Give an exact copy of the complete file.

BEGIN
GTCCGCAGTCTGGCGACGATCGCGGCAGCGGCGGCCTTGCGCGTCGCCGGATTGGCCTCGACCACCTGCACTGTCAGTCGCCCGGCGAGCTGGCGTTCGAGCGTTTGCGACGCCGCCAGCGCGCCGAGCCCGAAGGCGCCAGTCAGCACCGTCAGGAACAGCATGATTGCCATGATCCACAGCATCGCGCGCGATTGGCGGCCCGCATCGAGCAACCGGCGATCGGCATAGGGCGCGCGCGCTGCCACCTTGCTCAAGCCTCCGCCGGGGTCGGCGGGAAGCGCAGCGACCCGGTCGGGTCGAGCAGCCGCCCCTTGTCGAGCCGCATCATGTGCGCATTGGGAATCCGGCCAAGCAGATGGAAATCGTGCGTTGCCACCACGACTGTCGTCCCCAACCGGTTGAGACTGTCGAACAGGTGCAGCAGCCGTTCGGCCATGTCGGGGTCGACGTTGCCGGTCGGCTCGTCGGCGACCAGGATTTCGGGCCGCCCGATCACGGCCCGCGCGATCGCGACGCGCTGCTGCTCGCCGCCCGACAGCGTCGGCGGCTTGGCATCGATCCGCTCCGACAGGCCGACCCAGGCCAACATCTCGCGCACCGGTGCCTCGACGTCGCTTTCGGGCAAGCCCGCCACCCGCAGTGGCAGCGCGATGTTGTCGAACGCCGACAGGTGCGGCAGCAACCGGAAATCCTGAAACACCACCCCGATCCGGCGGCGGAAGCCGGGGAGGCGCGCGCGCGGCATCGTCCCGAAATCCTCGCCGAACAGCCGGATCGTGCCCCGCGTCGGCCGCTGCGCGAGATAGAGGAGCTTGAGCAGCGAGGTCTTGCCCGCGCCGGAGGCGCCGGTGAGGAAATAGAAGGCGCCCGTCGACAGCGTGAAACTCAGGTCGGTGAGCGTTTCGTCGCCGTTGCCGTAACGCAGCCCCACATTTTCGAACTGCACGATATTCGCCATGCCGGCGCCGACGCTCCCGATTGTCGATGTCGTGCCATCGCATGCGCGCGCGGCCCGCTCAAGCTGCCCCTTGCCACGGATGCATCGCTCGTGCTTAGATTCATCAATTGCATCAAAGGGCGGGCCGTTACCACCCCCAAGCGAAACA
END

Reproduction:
GTCCGCAGTCTGGCGACGATCGCGGCAGCGGCGGCCTTGCGCGTCGCCGGATTGGCCTCGACCACCTGCACTGTCAGTCGCCCGGCGAGCTGGCGTTCGAGCGTTTGCGACGCCGCCAGCGCGCCGAGCCCGAAGGCGCCAGTCAGCACCGTCAGGAACAGCATGATTGCCATGATCCACAGCATCGCGCGCGATTGGCGGCCCGCATCGAGCAACCGGCGATCGGCATAGGGCGCGCGCGCTGCCACCTTGCTCAAGCCTCCGCCGGGGTCGGCGGGAAGCGCAGCGACCCGGTCGGGTCGAGCAGCCGCCCCTTGTCGAGCCGCATCATGTGCGCATTGGGAATCCGGCCAAGCAGATGGAAATCGTGCGTTGCCACCACGACTGTCGTCCCCAACCGGTTGAGACTGTCGAACAGGTGCAGCAGCCGTTCGGCCATGTCGGGGTCGACGTTGCCGGTCGGCTCGTCGGCGACCAGGATTTCGGGCCGCCCGATCACGGCCCGCGCGATCGCGACGCGCTGCTGCTCGCCGCCCGACAGCGTCGGCGGCTTGGCATCGATCCGCTCCGACAGGCCGACCCAGGCCAACATCTCGCGCACCGGTGCCTCGACGTCGCTTTCGGGCAAGCCCGCCACCCGCAGTGGCAGCGCGATGTTGTCGAACGCCGACAGGTGCGGCAGCAACCGGAAATCCTGAAACACCACCCCGATCCGGCGGCGGAAGCCGGGGAGGCGCGCGCGCGGCATCGTCCCGAAATCCTCGCCGAACAGCCGGATCGTGCCCCGCGTCGGCCGCTGCGCGAGATAGAGGAGCTTGAGCAGCGAGGTCTTGCCCGCGCCGGAGGCGCCGGTGAGGAAATAGAAGGCGCCCGTCGACAGCGTGAAACTCAGGTCGGTGAGCGTTTCGTCGCCGTTGCCGTAACGCAGCCCCACATTTTCGAACTGCACGATATTCGCCATGCCGGCGCCGACGCTCCCGATTGTCGATGTCGTGCCATCGCATGCGCGCGCGGCCCGCTCAAGCTGCCCCTTGCCACGGATGCATCGCTCGTGCTTAGATTCATCAATTGCATCAAAGGGCGGGCCGTTACCACCCCCAAGCGAAACA